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Serum total superoxide dismutase enzyme activity in type 2 diabetic patients with retinopathy in Mthatha region of the Eastern Cape Province of South Africa

Superoxide dismutase is an important antioxidant enzyme and plays an important role against oxidative stress by catalyzing dismutation of superoxide radical. The aim of the present study was to evaluate total superoxide dismutase enzyme activity and total antioxidant levels in type 2 diabetic patients with retinopathy in the region and to compare it with that of type 2 diabetics without retinopathy and healthy non-diabetic controls. 140 participants were recruited with their consent and divided into three groups (44 with type 2 diabetics with retinopathy, 54 type 2 diabetics without retinopathy and 42 healthy nondiabetic controls). Fasting plasma glucose (FPG) and glycosylated hemoglobin were assayed by routine laboratory methods. Serum total superoxide dismutase (SOD) enzyme activity and total antioxidant (TAO) levels were measured using standard commercial reagent kits. The results are expressed as mean ± SD and median (IQR). There was statistically significant increase seen in FPG, HbA1c, and SOD enzyme activity in type 2 diabetic patients with and without retinopathy as compared to control population, whereas total antioxidant levels was significantly decreased in diabetic patients. Significant negative correlation was seen between TAO and SOD enzyme activity in diabetic group. SOD and duration of disease were found to be significantly associated with the presence of retinopathy in multiple logistic analyses. Present study strongly suggests the role of oxidative stress in the pathophysiology of diabetic retinopathy as is evident by the increased SOD activity and the decreased total antioxidant levels, thus making SOD a probable oxidative stress biomarker.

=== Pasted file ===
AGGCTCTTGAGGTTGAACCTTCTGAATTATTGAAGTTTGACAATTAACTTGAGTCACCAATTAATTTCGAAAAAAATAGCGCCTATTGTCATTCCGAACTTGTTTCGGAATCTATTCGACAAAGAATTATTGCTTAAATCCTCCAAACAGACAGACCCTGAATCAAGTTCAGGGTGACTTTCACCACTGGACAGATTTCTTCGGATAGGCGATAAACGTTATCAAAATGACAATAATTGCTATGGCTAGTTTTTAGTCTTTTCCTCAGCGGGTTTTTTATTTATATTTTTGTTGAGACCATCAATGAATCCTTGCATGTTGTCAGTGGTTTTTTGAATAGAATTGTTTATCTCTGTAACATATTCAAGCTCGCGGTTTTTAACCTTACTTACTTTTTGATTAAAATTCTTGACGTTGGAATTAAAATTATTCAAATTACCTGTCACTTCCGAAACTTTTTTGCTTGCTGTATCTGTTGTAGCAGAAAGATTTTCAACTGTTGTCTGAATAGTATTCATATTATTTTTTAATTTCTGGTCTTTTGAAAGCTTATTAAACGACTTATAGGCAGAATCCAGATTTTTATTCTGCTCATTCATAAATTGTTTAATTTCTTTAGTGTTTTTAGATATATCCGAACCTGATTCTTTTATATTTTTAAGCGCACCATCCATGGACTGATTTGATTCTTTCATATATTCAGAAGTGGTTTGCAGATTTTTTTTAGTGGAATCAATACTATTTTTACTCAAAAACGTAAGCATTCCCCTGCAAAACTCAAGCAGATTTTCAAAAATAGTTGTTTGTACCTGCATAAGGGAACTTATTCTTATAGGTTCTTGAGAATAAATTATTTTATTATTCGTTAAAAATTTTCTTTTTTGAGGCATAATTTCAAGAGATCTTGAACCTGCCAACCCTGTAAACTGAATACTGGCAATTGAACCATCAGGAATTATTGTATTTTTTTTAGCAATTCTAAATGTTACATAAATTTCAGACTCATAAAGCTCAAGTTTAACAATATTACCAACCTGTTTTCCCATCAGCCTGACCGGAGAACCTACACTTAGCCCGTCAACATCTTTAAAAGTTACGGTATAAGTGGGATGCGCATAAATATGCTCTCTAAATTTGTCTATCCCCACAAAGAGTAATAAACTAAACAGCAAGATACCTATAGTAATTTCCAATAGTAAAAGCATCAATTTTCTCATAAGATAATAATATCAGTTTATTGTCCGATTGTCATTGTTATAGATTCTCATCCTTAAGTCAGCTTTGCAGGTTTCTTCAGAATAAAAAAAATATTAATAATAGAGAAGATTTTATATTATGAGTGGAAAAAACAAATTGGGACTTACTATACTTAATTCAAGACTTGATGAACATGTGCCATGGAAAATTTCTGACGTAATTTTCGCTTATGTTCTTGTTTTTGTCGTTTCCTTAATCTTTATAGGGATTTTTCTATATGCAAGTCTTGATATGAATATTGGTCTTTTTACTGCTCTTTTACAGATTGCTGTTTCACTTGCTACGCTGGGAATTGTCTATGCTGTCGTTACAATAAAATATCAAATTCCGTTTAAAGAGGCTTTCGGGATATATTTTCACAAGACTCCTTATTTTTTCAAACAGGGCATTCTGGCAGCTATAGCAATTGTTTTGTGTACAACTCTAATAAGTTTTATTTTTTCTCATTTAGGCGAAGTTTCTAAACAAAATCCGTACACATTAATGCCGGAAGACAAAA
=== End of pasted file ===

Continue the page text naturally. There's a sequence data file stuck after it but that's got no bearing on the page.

Author(s): Ganjifrockwala FA, Joseph JT, George G